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Research needs for controlling hazardous substances and toxic materials in the mining industry.

Authors
Jankowski-RA; Page-SJ; Potts-JD
Source
Proceedings of the 22nd Annual Institute on Mining Health, Safety and Research, Blacksburg, Virginia, August 26-28, 1991. Hugler E, Bacho A, Karmis M, eds., Blacksburg, VA: Virginia Polytechnic Institute and State University, 1991 Aug; :25-28
Link
NIOSHTIC No.
20030453
Abstract
There has been a long and steady evolution of awareness regarding hazardous substances in our society. In the 1950's, attention was given to air pollution and the potential respiratory issues resulting from airborne contaminants. In the 1960's, attention was focused on water quality with the concern arising from unrestricted dumping of chemical substances into water resources. In the 1970's and 1980's, the interest became more focused. The issues of soil pollution, particularly from landfills, became prominent so that today there is scarcely an individual who has not heard the names PCB's and dioxin. Along with this increasing concern of toxic substances and the environment, there has evolved the concern of contamination in the workplace. The U.S. Department of Labor, Occupational Safety and Health Administration (OSHA) was created in response to these concerns. The jurisdiction of OSHA essentially covers all nonmining-related occupations. The mining-related occupations are regulated by the U.S. Department of Labor, Mine Safety and Health Administration (MSHA). The American Conference of Governmental Industrial Hygienists (ACGIH) Handbook of Threshold Limit Values and Biological Exposure Indices is currently the recognized document used by MSHA for enforcement of personal exposure to harmful chemical agents. Many physical and chemical substances are introduced into the mine environment to facilitate ore winning and processing. These substances are in addition to the dusts and gases generated from the extraction of ore that can also be hazardous if exposures are not controlled. Exposure to these substances can occur through inhalation, ingestion, and absorption. MSHA reports that complaints and inquiries concerning exposure to toxic substances have been increasing in recent years. It is speculated that this trend has resulted from an increase in chemical usage in the mining industry, and a greater public awareness of the health hazards associated with exposure to toxic materials.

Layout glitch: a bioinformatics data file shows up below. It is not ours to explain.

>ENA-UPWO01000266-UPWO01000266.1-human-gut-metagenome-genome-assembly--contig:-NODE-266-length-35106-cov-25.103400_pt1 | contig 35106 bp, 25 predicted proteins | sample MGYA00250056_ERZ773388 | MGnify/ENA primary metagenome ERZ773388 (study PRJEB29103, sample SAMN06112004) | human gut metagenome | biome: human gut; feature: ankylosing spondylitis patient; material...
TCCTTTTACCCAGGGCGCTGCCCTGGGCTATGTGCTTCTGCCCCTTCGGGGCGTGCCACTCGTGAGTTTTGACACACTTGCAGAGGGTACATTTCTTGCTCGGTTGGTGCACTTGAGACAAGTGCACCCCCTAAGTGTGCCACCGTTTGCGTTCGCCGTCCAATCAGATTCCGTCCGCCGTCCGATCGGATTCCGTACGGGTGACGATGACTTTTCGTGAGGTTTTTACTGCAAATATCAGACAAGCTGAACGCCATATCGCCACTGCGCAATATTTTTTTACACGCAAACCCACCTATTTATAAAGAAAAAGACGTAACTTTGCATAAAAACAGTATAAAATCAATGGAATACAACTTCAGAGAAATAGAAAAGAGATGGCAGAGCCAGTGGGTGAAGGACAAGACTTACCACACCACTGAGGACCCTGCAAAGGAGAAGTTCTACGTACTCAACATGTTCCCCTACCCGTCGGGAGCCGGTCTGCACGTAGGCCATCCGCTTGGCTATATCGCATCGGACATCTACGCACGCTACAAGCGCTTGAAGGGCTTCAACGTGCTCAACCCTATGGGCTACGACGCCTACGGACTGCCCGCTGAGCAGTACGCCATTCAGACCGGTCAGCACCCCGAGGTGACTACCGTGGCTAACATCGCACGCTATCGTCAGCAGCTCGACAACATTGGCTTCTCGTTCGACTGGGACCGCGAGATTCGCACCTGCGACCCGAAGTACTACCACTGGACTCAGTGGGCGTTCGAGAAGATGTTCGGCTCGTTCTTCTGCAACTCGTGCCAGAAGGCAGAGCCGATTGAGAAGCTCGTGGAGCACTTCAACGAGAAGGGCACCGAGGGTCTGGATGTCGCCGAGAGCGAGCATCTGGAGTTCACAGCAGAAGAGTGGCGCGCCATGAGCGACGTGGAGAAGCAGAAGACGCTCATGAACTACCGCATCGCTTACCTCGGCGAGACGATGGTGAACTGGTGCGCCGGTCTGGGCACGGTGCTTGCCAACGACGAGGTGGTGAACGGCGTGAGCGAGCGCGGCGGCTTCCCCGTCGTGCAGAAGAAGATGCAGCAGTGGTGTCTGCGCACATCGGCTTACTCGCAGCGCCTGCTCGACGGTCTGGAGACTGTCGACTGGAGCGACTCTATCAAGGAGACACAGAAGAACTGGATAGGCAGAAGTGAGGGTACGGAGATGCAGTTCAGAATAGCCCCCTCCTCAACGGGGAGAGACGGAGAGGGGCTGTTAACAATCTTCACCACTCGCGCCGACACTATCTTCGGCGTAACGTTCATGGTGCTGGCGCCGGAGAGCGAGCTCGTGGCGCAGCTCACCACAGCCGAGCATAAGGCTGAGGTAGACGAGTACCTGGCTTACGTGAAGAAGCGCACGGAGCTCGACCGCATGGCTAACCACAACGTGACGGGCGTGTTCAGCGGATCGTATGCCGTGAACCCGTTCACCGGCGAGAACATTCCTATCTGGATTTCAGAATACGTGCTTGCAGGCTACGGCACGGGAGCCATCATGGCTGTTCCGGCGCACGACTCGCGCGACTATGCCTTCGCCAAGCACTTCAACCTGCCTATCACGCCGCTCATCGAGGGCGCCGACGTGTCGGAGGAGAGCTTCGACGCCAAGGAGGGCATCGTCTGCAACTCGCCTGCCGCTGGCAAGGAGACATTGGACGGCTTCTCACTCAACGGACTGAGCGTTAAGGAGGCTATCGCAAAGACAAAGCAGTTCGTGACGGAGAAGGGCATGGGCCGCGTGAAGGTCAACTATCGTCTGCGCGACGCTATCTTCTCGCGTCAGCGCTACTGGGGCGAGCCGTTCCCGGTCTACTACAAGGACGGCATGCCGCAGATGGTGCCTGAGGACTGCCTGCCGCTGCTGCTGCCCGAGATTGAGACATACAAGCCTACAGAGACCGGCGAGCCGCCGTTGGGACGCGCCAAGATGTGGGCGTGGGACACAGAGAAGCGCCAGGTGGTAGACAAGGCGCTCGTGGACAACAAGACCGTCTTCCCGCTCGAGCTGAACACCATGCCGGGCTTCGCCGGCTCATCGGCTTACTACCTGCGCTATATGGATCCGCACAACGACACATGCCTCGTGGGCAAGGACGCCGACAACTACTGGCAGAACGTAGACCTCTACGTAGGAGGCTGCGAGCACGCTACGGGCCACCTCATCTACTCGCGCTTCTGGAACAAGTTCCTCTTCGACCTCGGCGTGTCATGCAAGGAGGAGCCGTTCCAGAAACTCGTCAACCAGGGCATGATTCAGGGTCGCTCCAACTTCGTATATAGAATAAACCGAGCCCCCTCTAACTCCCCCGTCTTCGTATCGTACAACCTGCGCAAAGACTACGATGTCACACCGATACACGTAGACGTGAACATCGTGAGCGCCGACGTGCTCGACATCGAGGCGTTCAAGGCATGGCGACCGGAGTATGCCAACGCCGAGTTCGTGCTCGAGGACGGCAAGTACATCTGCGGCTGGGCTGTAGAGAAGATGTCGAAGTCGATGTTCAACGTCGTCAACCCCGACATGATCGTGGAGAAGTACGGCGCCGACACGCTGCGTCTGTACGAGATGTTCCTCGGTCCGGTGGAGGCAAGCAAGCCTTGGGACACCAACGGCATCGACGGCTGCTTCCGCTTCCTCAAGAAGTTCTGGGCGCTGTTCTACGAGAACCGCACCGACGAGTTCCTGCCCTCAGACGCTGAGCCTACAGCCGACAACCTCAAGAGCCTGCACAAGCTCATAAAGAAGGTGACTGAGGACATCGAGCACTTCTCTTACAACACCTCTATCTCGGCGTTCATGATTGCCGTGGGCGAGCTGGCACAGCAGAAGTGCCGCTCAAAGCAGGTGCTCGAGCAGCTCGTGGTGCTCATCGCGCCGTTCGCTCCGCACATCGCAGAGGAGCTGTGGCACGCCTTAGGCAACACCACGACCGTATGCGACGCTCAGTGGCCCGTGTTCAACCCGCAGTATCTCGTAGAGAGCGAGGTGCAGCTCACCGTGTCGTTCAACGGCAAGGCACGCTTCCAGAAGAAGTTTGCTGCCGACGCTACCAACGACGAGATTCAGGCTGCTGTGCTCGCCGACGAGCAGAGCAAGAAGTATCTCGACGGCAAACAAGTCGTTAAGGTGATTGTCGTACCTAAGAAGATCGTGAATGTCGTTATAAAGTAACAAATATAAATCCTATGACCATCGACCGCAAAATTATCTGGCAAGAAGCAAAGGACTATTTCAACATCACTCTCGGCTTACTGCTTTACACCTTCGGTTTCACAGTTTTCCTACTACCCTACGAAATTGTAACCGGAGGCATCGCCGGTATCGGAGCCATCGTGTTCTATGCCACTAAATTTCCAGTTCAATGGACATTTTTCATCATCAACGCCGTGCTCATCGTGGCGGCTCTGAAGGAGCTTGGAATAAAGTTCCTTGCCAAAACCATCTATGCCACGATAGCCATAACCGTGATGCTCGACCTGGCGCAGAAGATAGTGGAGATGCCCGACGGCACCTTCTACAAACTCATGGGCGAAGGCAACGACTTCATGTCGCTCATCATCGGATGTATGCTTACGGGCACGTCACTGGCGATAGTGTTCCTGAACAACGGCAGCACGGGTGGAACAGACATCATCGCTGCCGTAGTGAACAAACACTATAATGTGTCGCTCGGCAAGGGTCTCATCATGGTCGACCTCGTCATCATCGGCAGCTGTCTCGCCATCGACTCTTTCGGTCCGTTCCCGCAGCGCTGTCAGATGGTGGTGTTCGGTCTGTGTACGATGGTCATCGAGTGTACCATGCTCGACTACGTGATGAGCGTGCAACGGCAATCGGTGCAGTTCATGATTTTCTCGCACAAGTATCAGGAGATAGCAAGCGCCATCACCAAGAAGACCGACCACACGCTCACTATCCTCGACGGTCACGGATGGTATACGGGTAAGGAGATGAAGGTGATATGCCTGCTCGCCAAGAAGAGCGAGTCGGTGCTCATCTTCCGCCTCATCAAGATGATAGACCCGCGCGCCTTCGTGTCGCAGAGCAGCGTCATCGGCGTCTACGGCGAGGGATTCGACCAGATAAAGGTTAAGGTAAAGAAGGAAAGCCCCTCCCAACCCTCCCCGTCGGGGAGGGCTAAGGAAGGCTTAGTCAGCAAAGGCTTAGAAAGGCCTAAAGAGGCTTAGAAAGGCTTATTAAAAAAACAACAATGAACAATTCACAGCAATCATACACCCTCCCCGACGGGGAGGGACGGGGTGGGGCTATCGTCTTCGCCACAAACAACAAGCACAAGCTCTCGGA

Keywords
Mine-workers; Miners; Mining-industry; Hazards; Hazardous-materials; Pollutants; Pollution; Toxic-materials; Toxins; Occupational-hazards; Occupational-exposure; Occupational-health; Control-methods; Control-systems
Publication Date
19910826
Document Type
Conference/Symposia Proceedings
Editors
Hugler-E; Bacho-A; Karmis-M
Fiscal Year
1991
NTIS Accession No.
NTIS Price
NIOSH Division
PRC
Source Name
Proceedings of the 22nd Annual Institute on Mining Health, Safety and Research, Blacksburg, Virginia, August 26-28, 1991
State
VA; PA
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